DSC_0107

DSC_0108

Nick Gatel
(ngatel) - MLife

Locale: Southern California
Easy Living on 07/16/2013 20:42:04 MDT Print View

Excellent observation.

Marko Botsaris
(millonas) - F - MLife

Locale: Santa Cruz Mountains, CA
Torso lenght confusion on 07/16/2013 21:33:35 MDT Print View

Delmar,

There was an interesting thread about a month ago discussing the issue of pack fits. Maybe someone can point you to that one. Anyway there are 2 basic uncertainties in sizing, different people wear packs differently, and pack companies seem to have different definitions of the "proper" torso range, as well as different ways of measuring said length. The latter can be effected by commercial interests as well, where pack companies try to squeeze all the torso length into a minimum number of fixed sizes.

A conclusion is that both the official measurement of your own torso length and the official recommended length of the pack should be taken with a huge grain of salt. What IS universal, however, is if you find a pack that fits you "perfectly", and then measures the precise distance from the middle of the belt to the shoulder strap attachment, then if you find another pack with exactly that measurement (you have to measure it yourself because most pack companies only give you "recommended", not actual measurements) then unless it is a radically difference style of pack, that pack will also have a "perfect" fit. You can call the companies and ask for these specific measurement, but I highly recommend you figure out THAT measurement.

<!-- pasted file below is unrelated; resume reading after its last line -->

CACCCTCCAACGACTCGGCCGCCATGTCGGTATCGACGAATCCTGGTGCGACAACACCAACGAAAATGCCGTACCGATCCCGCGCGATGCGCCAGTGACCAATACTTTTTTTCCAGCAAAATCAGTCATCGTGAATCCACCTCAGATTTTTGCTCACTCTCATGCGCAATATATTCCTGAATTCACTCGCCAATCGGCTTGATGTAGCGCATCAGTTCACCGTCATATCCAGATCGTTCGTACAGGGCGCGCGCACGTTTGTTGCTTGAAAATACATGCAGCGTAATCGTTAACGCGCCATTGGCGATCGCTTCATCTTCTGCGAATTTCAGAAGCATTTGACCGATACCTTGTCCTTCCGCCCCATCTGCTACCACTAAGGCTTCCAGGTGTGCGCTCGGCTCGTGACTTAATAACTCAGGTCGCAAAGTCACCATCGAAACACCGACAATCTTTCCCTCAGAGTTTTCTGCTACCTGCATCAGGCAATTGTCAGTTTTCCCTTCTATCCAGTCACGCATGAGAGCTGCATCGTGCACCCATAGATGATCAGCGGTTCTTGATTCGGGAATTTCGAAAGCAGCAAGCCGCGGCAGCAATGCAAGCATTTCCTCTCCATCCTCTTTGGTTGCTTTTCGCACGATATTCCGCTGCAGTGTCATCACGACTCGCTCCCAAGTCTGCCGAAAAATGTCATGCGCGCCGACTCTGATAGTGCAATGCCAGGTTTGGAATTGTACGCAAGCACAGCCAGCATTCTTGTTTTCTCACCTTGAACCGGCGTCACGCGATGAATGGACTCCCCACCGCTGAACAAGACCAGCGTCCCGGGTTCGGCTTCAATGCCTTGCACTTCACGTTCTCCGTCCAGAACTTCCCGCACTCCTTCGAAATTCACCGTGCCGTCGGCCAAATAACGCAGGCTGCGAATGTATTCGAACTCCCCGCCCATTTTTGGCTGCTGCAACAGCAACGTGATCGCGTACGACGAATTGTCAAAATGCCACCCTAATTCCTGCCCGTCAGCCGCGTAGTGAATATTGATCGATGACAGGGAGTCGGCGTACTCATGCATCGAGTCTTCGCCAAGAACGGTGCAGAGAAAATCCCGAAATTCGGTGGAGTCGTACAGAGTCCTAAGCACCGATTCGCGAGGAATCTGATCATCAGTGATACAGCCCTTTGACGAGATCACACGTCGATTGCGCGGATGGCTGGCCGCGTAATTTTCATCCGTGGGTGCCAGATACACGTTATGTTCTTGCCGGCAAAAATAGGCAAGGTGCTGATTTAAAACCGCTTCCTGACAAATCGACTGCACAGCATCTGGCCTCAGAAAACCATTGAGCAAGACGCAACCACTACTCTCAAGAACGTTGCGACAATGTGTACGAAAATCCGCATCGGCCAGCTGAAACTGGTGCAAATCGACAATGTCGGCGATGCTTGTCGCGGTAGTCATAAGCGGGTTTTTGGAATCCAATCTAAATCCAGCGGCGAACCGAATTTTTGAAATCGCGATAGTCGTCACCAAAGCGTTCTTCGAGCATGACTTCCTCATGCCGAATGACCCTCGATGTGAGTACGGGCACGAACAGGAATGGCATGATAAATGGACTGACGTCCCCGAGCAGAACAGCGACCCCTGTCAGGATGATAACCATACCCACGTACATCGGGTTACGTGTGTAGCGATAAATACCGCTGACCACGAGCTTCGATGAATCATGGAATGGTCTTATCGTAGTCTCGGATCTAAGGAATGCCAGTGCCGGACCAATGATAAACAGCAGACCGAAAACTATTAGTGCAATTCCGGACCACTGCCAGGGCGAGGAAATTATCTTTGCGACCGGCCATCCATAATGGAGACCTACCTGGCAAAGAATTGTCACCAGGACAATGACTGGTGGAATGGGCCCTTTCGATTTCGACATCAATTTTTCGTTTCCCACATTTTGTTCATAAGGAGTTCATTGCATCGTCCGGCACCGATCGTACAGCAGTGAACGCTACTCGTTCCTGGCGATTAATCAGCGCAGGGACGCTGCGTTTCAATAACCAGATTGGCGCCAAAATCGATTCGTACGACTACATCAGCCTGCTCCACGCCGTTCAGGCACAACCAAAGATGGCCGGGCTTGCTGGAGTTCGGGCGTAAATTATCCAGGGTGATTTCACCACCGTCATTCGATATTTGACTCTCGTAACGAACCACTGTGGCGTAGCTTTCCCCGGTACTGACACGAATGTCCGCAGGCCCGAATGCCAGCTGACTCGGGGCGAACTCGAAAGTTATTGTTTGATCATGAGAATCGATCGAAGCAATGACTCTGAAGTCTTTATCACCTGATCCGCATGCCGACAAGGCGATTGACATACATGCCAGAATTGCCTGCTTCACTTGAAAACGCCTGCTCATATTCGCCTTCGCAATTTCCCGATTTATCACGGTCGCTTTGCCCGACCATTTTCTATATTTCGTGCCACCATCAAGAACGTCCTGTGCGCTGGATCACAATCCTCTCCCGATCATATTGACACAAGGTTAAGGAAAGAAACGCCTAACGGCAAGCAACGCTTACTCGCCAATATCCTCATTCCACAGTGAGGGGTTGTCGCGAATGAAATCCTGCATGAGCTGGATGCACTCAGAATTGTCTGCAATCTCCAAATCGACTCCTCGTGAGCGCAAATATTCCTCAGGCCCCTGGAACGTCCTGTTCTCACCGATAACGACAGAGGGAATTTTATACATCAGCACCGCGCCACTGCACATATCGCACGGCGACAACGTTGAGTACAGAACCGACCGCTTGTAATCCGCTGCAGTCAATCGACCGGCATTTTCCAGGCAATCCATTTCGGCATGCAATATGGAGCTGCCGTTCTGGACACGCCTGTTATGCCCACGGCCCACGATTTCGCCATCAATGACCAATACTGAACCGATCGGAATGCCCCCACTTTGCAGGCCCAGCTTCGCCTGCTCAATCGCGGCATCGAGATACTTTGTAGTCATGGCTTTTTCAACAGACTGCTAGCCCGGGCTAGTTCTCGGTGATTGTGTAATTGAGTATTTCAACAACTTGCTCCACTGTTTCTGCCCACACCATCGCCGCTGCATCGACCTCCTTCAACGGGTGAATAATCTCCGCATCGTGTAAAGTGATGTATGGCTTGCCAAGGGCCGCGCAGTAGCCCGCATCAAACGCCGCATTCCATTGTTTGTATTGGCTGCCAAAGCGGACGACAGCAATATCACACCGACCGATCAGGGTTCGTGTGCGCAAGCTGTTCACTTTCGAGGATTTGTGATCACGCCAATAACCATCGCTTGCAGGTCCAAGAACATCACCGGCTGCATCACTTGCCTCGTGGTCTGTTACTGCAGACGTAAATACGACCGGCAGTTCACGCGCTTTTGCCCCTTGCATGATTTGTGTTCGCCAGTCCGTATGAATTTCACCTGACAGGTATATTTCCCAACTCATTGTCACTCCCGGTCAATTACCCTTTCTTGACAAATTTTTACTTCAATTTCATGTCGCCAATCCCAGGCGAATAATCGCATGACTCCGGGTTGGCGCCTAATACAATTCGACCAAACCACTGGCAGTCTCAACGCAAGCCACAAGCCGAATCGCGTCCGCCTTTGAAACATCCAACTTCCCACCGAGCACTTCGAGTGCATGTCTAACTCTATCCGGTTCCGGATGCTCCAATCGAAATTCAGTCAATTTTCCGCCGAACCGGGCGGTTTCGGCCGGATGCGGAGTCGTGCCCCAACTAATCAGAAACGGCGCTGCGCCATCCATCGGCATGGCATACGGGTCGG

From the picture (taking a rough guess) I would suggest you measure the distance of that pack from the middle of the belt to the shoulder attachment point, and add about 1 inch to that. I'm guessing that that number is close to your "true" torso length, but keep in mind that in order to match it to another pack you have to get the specific measurement, NOT the recommended torso length. Was that clear?

Sorry for the long winded explanation. The short one is that "recommended torso lengths" can be mostly BS!